The economic rebound is forecast to remain robust in 2017, but the number of insolvencies will remain at an elevated level despite further decreases.
The insolvency environment
Another insolvency improvement expected in 2017, but figures remain high
Corporate defaults have closely reflected economic conditions, with high year-on-year increases seen in 2012 and 2013. This was mainly a consequence of the drop in internal demand and generally high pressure on businesses’ liquidity because of limited options for external financing.
However, with the economic rebound since 2014 insolvencies began falling again, and this positive trend is expected to continue, with business failures forecast to decrease 8% in 2017. This would still leave business insolvencies at a high level of about 4,400 cases, not yet fully recovered from the increases since 2008, when about 3,000 cases were recorded.
The economic rebound continues
Spain’s economic rebound gained further momentum in 2016, with GDP increasing again by more than 3%. In 2017 economic growth of 2.4% is expected as household consumption remains robust (although the positive effect of lower energy prices, fiscal stimulus and income tax changes seen in 2016 fade), and unemployment continues to decrease. Both real fixed investment and industrial production are expected to continue to grow and export growth to remain robust in 2017. After three years of deflationary consumer prices, inflation is expected to return.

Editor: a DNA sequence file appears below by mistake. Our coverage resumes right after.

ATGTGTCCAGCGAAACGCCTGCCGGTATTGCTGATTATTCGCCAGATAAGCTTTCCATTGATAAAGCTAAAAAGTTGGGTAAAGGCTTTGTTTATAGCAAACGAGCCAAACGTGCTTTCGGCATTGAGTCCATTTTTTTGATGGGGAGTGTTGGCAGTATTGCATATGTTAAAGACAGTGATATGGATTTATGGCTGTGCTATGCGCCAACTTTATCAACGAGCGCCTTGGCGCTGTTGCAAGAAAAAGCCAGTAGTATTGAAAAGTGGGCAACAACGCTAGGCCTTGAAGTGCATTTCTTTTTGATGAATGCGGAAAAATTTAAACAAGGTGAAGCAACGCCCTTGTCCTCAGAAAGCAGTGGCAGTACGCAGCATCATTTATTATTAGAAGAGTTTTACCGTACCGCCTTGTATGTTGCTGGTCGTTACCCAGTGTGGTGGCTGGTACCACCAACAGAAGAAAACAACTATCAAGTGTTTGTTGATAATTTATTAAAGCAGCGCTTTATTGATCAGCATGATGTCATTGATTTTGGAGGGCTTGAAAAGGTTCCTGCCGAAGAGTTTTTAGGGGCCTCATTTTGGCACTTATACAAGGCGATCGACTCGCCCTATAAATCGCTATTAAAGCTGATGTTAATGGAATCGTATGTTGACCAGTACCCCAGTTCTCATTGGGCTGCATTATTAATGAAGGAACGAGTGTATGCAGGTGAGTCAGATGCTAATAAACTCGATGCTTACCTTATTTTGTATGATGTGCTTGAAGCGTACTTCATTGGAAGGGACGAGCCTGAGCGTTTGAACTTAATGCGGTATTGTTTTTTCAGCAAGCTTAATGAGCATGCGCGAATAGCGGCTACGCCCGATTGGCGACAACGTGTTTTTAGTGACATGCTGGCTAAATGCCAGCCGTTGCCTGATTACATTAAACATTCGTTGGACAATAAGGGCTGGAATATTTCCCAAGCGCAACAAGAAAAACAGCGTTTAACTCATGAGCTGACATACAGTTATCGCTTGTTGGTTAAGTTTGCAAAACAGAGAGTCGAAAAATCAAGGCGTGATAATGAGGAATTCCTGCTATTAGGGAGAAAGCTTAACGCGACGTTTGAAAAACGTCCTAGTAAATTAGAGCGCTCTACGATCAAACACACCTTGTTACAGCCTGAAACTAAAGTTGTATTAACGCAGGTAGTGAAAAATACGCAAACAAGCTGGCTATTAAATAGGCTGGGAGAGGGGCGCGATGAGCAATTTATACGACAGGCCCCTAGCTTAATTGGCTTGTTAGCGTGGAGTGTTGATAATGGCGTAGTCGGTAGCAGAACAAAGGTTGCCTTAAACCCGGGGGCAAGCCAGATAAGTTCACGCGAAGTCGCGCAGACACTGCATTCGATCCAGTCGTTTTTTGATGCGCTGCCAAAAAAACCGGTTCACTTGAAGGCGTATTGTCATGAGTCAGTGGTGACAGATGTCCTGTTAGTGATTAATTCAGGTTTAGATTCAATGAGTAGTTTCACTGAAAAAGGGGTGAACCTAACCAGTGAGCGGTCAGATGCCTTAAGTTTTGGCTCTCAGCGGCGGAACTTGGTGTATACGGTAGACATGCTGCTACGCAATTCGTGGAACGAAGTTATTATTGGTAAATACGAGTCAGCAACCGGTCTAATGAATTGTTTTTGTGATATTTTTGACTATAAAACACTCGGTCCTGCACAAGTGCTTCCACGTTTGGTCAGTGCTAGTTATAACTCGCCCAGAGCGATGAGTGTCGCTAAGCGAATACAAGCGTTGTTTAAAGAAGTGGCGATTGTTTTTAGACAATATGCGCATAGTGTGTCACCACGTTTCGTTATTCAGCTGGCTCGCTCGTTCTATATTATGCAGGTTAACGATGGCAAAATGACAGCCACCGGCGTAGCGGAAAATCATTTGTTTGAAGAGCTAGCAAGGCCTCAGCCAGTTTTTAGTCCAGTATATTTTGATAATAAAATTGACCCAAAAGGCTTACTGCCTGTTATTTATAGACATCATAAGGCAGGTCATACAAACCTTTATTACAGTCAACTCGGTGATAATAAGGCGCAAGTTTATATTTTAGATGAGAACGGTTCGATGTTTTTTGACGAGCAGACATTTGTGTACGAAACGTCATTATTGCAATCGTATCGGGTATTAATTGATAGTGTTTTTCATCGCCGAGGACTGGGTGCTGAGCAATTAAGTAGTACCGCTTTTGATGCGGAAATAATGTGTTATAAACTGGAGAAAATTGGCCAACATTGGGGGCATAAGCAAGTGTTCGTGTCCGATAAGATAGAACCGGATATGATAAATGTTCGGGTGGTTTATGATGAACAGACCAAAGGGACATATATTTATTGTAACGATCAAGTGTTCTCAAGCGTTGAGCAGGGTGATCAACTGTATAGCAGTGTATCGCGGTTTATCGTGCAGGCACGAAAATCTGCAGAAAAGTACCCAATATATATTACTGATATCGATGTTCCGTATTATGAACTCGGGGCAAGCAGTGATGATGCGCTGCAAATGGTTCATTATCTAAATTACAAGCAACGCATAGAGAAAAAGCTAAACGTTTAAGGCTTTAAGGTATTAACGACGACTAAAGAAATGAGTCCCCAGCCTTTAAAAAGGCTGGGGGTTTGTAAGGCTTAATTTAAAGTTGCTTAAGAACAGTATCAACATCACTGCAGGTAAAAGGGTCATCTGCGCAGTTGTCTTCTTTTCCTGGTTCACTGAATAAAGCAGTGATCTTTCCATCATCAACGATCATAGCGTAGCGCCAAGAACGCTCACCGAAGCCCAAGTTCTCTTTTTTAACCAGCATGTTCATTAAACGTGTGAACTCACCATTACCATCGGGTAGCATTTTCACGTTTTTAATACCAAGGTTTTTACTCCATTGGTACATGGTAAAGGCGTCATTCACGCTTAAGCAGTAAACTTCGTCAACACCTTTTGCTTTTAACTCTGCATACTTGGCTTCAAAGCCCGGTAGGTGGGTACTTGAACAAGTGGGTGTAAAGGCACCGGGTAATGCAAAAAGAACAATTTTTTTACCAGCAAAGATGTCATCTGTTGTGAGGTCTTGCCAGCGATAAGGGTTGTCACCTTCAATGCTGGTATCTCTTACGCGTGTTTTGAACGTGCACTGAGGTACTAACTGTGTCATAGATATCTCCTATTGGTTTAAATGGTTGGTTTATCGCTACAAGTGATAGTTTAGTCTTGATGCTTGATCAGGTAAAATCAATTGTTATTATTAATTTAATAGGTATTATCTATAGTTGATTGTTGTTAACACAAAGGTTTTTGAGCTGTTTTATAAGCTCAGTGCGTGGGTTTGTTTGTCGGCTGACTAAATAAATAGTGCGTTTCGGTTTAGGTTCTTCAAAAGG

The deleveraging of household and corporate debt continued in 2016, but there is still some way to go, as both debt levels are still above eurozone averages.
The resilience of Spanish banks has improved further in 2016, in terms of asset quality and capital. However, the level of non-performing loans remained high compared to that of other EU-members. With one exception, Spanish banks have passed the 2016 stress test of the European Banking Authority.
In July 2016 the European Commission conceded Spain two additional years, until 2018, to lower the budget deficit to less than 3%. In 2016 a fiscal deficit of 3.5% of GDP is predicted, followed by a reduction to 3.0% of GDP in 2018.